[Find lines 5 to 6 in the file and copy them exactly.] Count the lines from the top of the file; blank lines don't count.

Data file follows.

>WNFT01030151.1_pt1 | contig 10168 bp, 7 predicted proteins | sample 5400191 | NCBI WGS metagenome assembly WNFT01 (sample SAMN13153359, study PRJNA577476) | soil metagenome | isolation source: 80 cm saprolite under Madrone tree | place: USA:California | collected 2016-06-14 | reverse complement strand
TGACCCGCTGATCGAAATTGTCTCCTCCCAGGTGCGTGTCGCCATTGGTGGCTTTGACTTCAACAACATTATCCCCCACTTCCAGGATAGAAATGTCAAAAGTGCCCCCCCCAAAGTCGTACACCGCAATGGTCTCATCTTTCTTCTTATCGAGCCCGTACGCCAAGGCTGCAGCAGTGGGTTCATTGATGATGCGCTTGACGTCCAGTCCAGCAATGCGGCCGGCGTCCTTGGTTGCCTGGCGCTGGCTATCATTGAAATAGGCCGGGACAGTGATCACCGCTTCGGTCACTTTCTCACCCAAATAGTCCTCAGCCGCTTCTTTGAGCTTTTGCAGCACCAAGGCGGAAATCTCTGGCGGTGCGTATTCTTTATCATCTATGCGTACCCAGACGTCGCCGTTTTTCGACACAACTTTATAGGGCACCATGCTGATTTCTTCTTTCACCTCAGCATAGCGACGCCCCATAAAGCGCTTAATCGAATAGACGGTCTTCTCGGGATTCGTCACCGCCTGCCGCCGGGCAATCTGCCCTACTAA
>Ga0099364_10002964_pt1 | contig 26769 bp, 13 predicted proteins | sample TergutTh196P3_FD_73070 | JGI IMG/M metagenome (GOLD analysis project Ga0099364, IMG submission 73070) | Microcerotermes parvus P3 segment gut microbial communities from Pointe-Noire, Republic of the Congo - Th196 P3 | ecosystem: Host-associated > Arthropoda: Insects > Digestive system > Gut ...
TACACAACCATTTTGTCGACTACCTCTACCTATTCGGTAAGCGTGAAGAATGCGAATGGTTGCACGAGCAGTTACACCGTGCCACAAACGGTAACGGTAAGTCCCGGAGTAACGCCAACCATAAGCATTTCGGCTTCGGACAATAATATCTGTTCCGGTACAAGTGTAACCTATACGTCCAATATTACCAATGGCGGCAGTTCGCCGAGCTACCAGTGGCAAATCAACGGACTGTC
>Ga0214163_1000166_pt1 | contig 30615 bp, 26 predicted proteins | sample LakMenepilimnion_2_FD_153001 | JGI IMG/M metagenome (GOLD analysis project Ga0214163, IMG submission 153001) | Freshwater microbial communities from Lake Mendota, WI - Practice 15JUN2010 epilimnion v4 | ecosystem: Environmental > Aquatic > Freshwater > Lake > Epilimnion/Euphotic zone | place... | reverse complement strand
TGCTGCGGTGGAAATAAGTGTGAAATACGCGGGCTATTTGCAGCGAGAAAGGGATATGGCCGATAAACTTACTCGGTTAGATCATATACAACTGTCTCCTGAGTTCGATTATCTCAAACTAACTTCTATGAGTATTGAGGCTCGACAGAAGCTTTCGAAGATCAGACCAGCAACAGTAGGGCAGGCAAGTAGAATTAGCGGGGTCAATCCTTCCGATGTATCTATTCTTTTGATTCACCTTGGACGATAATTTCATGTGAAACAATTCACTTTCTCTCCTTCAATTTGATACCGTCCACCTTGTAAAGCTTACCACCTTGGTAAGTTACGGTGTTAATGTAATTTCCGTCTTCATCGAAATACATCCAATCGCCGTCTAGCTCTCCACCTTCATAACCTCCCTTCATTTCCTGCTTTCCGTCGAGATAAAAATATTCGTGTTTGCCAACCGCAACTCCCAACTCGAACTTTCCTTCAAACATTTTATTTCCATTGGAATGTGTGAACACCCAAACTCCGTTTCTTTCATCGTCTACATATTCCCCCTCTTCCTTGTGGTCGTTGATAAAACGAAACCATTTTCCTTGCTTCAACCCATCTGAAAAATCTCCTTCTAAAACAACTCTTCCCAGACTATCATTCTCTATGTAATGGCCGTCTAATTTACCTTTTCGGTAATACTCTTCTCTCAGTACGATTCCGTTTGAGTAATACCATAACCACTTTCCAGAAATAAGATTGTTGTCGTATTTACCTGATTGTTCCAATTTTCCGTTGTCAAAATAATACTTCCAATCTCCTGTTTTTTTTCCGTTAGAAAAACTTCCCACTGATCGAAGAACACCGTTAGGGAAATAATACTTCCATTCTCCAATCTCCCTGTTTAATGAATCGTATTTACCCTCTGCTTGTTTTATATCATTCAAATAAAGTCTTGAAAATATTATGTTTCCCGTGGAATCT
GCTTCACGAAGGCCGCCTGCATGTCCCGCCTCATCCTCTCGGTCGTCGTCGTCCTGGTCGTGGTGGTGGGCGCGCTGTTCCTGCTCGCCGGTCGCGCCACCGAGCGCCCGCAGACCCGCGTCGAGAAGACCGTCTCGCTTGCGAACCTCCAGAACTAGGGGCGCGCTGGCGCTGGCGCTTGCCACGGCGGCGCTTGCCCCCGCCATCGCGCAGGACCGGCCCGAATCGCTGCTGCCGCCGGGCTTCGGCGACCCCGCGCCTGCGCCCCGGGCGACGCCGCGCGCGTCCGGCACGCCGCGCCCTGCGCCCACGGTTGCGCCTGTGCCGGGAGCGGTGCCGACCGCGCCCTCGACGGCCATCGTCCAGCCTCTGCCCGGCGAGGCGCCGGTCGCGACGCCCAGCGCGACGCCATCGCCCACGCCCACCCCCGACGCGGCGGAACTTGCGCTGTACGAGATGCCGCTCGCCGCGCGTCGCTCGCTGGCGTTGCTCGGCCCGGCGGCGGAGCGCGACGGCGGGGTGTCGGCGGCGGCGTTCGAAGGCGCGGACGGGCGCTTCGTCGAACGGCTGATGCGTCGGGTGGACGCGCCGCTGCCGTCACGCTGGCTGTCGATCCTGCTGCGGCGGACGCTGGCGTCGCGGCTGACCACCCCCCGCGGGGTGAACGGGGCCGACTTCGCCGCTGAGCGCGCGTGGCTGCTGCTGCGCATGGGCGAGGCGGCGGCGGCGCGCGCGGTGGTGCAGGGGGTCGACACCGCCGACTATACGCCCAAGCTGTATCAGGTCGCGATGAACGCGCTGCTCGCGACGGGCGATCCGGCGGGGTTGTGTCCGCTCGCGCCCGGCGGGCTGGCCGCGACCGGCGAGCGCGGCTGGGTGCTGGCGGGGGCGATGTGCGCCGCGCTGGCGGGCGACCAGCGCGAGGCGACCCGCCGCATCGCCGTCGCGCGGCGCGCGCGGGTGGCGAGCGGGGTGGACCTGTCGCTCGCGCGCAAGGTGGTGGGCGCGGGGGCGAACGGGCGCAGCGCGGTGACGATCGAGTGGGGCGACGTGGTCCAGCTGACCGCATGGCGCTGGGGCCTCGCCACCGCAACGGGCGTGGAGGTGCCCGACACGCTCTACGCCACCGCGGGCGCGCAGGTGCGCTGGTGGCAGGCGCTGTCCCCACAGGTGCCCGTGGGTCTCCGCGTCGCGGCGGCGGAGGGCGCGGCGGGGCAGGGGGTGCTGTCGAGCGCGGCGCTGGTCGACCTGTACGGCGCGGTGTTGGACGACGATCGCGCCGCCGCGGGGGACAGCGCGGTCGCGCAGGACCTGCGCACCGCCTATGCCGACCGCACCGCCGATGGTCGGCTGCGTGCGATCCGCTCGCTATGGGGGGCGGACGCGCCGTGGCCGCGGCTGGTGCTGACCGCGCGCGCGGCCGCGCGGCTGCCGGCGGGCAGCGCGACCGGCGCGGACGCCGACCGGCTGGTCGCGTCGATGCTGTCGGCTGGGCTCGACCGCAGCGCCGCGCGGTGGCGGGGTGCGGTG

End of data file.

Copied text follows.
>Ga0214163_1000166_pt1 | contig 30615 bp, 26 predicted proteins | sample LakMenepilimnion_2_FD_153001 | JGI IMG/M metagenome (GOLD analysis project Ga0214163, IMG submission 153001) | Freshwater microbial communities from Lake Mendota, WI - Practice 15JUN2010 epilimnion v4 | ecosystem: Environmental > Aquatic > Freshwater > Lake > Epilimnion/Euphotic zone | place... | reverse complement strand
TGCTGCGGTGGAAATAAGTGTGAAATACGCGGGCTATTTGCAGCGAGAAAGGGATATGGCCGATAAACTTACTCGGTTAGATCATATACAACTGTCTCCTGAGTTCGATTATCTCAAACTAACTTCTATGAGTATTGAGGCTCGACAGAAGCTTTCGAAGATCAGACCAGCAACAGTAGGGCAGGCAAGTAGAATTAGCGGGGTCAATCCTTCCGATGTATCTATTCTTTTGATTCACCTTGGACGATAATTTCATGTGAAACAATTCACTTTCTCTCCTTCAATTTGATACCGTCCACCTTGTAAAGCTTACCACCTTGGTAAGTTACGGTGTTAATGTAATTTCCGTCTTCATCGAAATACATCCAATCGCCGTCTAGCTCTCCACCTTCATAACCTCCCTTCATTTCCTGCTTTCCGTCGAGATAAAAATATTCGTGTTTGCCAACCGCAACTCCCAACTCGAACTTTCCTTCAAACATTTTATTTCCATTGGAATGTGTGAACACCCAAACTCCGTTTCTTTCATCGTCTACATATTCCCCCTCTTCCTTGTGGTCGTTGATAAAACGAAACCATTTTCCTTGCTTCAACCCATCTGAAAAATCTCCTTCTAAAACAACTCTTCCCAGACTATCATTCTCTATGTAATGGCCGTCTAATTTACCTTTTCGGTAATACTCTTCTCTCAGTACGATTCCGTTTGAGTAATACCATAACCACTTTCCAGAAATAAGATTGTTGTCGTATTTACCTGATTGTTCCAATTTTCCGTTGTCAAAATAATACTTCCAATCTCCTGTTTTTTTTCCGTTAGAAAAACTTCCCACTGATCGAAGAACACCGTTAGGGAAATAATACTTCCATTCTCCAATCTCCCTGTTTAATGAATCGTATTTACCCTCTGCTTGTTTTATATCATTCAAATAAAGTCTTGAAAATATTATGTTTCCCGTGGAATCT